AV Motivates Students on Year-round School Calendar
Jul 2, 2008 12:00 PM, By Linda Seid Frembes
With so many options, choosing the appropriate video for use with the curriculum can be a challenge. "I search by subject and grade level. From there, I watch several videos and decide which ones are developmentally appropriate and which ones align with the curriculum the best. Second-graders usually respond well to music, so if the video has a way of incorporating music into learning, I will select that one," says Hastings, who has more than four years of experience incorporating AV into her classroom.
Students also get involved in using the classroom AV via class projects such as book talks (what previous generations may remember as a book report). "A book talk is a summary of a book that students individually record in Apple iMovie software using the computer's built-in iSight camera," Hastings says. "We also Skype with other classrooms in the building to have in-depth discussions where students ask and answer questions about a book both classes have read aloud."
And for those of us who think assembling a Microsoft PowerPoint presentation is the pinnacle of technology skills, Hastings says, "Technology is changing even faster today. My second-graders are taking digital pictures, uploading them, and turning them into PowerPoint presentations. We need to prepare our students to keep up with this rapidly changing technological global society. We need to expose our kids to basic computer literacy skills from the primary grades and build from their technical problem solving skills as they get older."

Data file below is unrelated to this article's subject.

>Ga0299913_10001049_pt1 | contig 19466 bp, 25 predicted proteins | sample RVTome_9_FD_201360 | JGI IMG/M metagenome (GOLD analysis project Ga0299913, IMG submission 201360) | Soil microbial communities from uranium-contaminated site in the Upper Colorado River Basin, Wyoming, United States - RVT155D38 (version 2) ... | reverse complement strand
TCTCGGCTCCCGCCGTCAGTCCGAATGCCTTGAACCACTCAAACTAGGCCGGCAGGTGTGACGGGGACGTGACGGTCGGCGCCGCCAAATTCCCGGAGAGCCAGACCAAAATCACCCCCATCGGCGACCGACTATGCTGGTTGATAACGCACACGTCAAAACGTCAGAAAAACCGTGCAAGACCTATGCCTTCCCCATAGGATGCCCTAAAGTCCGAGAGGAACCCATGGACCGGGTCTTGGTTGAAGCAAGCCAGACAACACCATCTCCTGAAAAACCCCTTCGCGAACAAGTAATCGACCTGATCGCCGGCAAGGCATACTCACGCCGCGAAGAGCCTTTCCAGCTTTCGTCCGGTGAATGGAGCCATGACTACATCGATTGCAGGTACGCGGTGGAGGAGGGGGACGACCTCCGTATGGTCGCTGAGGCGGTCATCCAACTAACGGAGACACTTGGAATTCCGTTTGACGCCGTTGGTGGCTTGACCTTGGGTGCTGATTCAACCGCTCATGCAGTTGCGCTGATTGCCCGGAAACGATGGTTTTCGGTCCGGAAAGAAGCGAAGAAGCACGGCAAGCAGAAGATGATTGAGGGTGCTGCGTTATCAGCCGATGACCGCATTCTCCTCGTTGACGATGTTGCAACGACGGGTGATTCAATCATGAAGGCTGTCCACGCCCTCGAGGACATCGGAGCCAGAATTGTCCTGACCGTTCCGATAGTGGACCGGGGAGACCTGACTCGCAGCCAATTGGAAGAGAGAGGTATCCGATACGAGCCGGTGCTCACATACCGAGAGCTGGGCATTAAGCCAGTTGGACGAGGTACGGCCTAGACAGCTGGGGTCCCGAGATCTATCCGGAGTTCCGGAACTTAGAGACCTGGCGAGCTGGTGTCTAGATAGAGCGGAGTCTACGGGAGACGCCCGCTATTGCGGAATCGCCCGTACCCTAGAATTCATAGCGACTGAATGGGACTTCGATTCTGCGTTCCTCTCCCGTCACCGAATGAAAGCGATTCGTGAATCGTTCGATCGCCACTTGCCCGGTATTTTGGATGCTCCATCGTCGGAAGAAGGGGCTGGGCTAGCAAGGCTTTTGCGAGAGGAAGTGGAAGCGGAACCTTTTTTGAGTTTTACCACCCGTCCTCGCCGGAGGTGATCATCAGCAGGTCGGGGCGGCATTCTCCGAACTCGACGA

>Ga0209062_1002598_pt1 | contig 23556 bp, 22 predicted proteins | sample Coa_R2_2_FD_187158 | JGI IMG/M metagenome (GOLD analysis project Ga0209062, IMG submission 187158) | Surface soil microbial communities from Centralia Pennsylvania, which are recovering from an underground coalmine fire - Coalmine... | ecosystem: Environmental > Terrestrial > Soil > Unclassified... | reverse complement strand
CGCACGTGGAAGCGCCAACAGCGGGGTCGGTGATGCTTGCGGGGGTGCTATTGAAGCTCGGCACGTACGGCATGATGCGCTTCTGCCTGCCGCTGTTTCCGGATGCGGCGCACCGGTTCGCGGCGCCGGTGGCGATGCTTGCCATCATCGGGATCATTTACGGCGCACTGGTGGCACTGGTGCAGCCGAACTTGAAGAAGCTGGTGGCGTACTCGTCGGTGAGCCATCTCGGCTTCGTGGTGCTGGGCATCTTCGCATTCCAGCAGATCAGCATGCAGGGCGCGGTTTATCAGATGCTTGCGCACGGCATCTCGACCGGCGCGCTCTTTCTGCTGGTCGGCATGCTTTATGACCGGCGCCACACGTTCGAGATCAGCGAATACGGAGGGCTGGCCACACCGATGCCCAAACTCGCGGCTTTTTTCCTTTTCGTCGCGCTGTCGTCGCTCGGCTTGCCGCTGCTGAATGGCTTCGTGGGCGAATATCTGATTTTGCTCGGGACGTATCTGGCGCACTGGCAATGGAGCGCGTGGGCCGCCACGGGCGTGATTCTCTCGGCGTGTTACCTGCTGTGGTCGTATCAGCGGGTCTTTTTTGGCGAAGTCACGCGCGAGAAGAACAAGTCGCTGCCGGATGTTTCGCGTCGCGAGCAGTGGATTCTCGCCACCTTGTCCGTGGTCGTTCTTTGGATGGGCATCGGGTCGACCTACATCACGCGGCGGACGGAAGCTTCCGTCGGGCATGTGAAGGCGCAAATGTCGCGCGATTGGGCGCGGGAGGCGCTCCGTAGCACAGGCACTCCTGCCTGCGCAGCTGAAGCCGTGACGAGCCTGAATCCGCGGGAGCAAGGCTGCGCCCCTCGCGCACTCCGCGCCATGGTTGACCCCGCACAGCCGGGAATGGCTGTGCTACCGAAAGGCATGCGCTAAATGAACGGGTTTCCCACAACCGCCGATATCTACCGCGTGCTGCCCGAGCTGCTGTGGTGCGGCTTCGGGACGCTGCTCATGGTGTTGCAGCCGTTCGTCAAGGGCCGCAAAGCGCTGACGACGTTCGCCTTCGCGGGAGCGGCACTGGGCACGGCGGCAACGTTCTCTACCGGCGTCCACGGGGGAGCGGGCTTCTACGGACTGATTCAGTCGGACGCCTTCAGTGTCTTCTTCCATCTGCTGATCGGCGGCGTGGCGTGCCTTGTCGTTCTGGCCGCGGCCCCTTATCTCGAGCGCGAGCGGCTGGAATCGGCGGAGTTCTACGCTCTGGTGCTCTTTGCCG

Hastings recently attended a workshop about using multi-tiered assessment tools. "You can design a system where students are given individualized tests and anonymously click in answers with a handheld remote," she says. "As educators, we need to stay trained and proficient in the latest and greatest technology, so we can make it a daily integration into our classrooms. In this day and age, the technology should go above and beyond word processing. Technology should aid our students' independence to access knowledge and increase their ability to communicate."
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